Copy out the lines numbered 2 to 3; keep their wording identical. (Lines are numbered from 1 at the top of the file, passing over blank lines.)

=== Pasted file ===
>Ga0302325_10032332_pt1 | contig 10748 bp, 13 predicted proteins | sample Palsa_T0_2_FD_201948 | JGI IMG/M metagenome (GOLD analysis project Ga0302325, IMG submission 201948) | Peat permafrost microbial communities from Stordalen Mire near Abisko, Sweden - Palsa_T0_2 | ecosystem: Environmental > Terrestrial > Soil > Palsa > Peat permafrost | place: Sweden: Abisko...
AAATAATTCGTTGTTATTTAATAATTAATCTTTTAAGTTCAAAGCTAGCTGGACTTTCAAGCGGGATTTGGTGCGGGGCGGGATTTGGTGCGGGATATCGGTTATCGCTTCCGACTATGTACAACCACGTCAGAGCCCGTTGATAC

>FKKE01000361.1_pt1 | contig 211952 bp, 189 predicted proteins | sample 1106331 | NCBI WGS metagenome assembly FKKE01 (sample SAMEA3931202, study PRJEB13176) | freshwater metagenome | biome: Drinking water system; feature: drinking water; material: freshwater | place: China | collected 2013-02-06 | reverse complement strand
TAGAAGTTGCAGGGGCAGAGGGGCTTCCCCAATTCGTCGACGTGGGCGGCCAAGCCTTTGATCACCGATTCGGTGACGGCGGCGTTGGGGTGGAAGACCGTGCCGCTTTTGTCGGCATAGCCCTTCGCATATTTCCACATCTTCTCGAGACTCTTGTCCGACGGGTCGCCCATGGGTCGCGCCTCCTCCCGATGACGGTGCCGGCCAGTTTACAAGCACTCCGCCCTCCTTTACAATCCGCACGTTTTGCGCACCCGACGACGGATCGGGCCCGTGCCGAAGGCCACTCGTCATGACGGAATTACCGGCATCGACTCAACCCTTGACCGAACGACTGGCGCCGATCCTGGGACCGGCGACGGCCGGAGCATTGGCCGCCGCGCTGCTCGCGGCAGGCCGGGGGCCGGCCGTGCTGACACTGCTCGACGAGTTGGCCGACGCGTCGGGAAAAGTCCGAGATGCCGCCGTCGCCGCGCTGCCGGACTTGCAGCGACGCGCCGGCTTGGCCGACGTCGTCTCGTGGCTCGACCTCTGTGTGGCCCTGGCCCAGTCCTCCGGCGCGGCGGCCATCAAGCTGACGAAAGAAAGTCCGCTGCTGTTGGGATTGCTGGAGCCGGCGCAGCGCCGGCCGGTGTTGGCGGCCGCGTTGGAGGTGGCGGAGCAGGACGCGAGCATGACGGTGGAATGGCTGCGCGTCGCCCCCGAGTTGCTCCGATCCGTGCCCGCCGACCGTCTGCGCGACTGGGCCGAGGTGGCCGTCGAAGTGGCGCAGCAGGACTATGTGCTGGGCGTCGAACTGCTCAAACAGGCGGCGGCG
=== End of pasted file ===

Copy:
AAATAATTCGTTGTTATTTAATAATTAATCTTTTAAGTTCAAAGCTAGCTGGACTTTCAAGCGGGATTTGGTGCGGGGCGGGATTTGGTGCGGGATATCGGTTATCGCTTCCGACTATGTACAACCACGTCAGAGCCCGTTGATAC

>FKKE01000361.1_pt1 | contig 211952 bp, 189 predicted proteins | sample 1106331 | NCBI WGS metagenome assembly FKKE01 (sample SAMEA3931202, study PRJEB13176) | freshwater metagenome | biome: Drinking water system; feature: drinking water; material: freshwater | place: China | collected 2013-02-06 | reverse complement strand